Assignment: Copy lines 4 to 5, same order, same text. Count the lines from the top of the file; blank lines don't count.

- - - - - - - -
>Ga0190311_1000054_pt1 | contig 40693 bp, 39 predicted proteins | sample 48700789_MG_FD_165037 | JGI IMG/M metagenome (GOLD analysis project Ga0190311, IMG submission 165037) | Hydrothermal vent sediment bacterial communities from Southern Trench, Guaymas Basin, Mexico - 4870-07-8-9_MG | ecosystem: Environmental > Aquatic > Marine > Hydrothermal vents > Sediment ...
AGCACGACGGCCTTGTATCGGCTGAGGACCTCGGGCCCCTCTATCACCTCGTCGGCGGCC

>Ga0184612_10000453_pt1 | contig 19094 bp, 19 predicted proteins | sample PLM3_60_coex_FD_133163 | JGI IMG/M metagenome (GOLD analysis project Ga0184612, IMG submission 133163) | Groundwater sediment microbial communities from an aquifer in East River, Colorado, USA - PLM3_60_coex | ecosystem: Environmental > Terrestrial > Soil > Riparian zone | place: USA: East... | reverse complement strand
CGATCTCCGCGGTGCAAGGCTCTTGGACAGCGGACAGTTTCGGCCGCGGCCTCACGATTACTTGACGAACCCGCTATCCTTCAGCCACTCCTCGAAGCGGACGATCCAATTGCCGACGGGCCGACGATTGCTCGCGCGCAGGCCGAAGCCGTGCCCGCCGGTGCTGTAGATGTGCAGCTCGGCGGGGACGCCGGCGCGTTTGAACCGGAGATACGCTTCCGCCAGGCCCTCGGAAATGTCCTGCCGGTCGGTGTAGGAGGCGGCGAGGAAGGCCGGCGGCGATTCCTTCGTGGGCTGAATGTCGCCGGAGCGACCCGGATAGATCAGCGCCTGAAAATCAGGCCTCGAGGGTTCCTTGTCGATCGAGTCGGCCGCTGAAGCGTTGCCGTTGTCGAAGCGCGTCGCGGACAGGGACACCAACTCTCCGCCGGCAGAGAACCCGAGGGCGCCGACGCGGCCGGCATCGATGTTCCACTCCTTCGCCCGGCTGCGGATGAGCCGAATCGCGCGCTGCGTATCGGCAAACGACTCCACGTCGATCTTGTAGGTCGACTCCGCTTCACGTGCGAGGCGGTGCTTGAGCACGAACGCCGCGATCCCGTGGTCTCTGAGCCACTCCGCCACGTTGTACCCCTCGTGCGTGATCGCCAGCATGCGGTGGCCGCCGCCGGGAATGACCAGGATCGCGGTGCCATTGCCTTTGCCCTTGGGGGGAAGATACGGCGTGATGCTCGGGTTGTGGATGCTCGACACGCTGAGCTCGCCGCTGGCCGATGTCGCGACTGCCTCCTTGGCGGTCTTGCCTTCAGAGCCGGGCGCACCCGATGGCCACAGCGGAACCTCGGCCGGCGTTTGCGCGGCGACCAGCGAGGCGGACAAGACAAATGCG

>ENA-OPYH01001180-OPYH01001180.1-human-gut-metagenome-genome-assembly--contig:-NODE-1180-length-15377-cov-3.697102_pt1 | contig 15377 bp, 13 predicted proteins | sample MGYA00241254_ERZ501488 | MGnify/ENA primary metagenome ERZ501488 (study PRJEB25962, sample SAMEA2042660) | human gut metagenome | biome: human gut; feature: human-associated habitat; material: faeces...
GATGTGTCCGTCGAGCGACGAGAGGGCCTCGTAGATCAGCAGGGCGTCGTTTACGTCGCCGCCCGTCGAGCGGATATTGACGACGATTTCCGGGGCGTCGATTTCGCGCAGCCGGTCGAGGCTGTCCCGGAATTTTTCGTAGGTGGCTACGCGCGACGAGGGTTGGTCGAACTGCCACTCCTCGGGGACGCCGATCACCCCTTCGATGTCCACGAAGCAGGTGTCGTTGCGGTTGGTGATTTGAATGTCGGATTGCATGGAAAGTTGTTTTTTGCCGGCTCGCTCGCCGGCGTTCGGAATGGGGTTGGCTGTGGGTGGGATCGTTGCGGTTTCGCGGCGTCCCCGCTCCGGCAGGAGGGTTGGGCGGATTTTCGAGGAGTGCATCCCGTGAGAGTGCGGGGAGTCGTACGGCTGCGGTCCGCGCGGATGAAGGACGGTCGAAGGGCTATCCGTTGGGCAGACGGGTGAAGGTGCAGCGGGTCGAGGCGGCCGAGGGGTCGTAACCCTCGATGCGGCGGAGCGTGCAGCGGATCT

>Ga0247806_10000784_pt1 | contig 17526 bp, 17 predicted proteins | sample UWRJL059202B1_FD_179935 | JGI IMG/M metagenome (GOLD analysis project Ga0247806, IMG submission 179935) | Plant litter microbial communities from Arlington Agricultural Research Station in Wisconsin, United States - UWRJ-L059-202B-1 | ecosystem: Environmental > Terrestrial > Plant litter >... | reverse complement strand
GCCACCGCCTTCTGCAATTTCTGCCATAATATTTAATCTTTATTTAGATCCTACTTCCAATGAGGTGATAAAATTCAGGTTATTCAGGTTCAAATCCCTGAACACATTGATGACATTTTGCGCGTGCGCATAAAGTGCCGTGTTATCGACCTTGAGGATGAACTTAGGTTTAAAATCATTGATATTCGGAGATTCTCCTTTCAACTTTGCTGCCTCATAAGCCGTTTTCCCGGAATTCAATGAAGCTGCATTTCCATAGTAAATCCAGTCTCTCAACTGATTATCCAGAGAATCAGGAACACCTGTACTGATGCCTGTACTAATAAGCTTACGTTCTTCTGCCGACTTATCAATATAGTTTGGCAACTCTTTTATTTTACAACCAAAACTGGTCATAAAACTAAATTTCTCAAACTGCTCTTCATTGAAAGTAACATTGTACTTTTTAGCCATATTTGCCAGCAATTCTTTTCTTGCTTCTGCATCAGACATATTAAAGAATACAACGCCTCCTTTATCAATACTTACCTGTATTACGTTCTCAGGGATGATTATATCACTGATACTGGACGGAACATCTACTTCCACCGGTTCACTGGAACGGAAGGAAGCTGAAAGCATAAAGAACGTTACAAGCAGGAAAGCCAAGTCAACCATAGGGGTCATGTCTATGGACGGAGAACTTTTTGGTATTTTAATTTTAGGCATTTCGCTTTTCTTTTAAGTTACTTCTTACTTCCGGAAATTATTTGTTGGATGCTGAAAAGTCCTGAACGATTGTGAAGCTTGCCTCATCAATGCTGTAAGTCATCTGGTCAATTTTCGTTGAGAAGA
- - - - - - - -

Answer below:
CGATCTCCGCGGTGCAAGGCTCTTGGACAGCGGACAGTTTCGGCCGCGGCCTCACGATTACTTGACGAACCCGCTATCCTTCAGCCACTCCTCGAAGCGGACGATCCAATTGCCGACGGGCCGACGATTGCTCGCGCGCAGGCCGAAGCCGTGCCCGCCGGTGCTGTAGATGTGCAGCTCGGCGGGGACGCCGGCGCGTTTGAACCGGAGATACGCTTCCGCCAGGCCCTCGGAAATGTCCTGCCGGTCGGTGTAGGAGGCGGCGAGGAAGGCCGGCGGCGATTCCTTCGTGGGCTGAATGTCGCCGGAGCGACCCGGATAGATCAGCGCCTGAAAATCAGGCCTCGAGGGTTCCTTGTCGATCGAGTCGGCCGCTGAAGCGTTGCCGTTGTCGAAGCGCGTCGCGGACAGGGACACCAACTCTCCGCCGGCAGAGAACCCGAGGGCGCCGACGCGGCCGGCATCGATGTTCCACTCCTTCGCCCGGCTGCGGATGAGCCGAATCGCGCGCTGCGTATCGGCAAACGACTCCACGTCGATCTTGTAGGTCGACTCCGCTTCACGTGCGAGGCGGTGCTTGAGCACGAACGCCGCGATCCCGTGGTCTCTGAGCCACTCCGCCACGTTGTACCCCTCGTGCGTGATCGCCAGCATGCGGTGGCCGCCGCCGGGAATGACCAGGATCGCGGTGCCATTGCCTTTGCCCTTGGGGGGAAGATACGGCGTGATGCTCGGGTTGTGGATGCTCGACACGCTGAGCTCGCCGCTGGCCGATGTCGCGACTGCCTCCTTGGCGGTCTTGCCTTCAGAGCCGGGCGCACCCGATGGCCACAGCGGAACCTCGGCCGGCGTTTGCGCGGCGACCAGCGAGGCGGACAAGACAAATGCG

>ENA-OPYH01001180-OPYH01001180.1-human-gut-metagenome-genome-assembly--contig:-NODE-1180-length-15377-cov-3.697102_pt1 | contig 15377 bp, 13 predicted proteins | sample MGYA00241254_ERZ501488 | MGnify/ENA primary metagenome ERZ501488 (study PRJEB25962, sample SAMEA2042660) | human gut metagenome | biome: human gut; feature: human-associated habitat; material: faeces...